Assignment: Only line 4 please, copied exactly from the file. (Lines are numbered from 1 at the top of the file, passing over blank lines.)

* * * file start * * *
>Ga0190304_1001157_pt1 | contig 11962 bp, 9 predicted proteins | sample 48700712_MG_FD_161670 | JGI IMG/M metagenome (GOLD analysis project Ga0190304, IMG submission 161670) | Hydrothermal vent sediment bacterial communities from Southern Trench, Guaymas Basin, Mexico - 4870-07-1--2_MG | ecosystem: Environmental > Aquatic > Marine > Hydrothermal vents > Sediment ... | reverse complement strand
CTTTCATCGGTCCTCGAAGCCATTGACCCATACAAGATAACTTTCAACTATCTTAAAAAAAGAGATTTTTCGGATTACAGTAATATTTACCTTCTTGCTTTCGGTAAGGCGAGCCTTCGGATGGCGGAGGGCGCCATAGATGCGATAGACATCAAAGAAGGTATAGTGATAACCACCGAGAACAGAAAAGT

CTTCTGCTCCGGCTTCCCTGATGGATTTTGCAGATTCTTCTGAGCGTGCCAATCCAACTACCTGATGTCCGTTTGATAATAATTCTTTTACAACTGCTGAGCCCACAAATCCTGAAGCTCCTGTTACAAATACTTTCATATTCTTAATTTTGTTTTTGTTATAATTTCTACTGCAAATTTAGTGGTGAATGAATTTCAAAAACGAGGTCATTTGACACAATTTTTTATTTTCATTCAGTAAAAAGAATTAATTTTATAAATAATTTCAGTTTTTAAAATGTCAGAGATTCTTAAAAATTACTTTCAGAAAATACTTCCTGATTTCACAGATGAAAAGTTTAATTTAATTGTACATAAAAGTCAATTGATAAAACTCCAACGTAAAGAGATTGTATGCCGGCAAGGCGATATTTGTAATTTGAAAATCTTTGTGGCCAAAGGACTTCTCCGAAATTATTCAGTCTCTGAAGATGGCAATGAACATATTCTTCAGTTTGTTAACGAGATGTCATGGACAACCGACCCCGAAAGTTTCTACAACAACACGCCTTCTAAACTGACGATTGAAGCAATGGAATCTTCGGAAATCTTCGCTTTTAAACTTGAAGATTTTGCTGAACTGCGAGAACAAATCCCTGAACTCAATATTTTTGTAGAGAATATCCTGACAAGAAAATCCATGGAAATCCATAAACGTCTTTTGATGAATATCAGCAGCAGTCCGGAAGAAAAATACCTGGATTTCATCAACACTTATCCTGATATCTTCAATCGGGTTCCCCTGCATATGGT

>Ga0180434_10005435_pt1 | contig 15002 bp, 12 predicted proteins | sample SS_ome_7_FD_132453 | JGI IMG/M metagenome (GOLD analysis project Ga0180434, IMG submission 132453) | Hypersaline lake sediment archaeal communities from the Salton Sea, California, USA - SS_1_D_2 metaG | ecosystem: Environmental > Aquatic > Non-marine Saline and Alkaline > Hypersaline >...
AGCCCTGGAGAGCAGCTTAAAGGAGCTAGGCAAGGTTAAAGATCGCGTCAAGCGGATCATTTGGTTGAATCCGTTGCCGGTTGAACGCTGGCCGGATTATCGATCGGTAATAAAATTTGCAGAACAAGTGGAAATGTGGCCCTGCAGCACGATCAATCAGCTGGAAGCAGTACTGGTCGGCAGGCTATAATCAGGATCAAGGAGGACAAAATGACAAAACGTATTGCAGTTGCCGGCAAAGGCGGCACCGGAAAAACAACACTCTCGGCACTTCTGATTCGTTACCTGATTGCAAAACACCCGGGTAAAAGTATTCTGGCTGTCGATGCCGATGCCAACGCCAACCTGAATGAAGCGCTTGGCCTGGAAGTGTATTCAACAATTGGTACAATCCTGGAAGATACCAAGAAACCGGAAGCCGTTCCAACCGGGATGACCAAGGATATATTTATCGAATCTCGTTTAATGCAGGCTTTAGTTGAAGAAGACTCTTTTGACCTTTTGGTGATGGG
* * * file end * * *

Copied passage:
>Ga0180434_10005435_pt1 | contig 15002 bp, 12 predicted proteins | sample SS_ome_7_FD_132453 | JGI IMG/M metagenome (GOLD analysis project Ga0180434, IMG submission 132453) | Hypersaline lake sediment archaeal communities from the Salton Sea, California, USA - SS_1_D_2 metaG | ecosystem: Environmental > Aquatic > Non-marine Saline and Alkaline > Hypersaline >...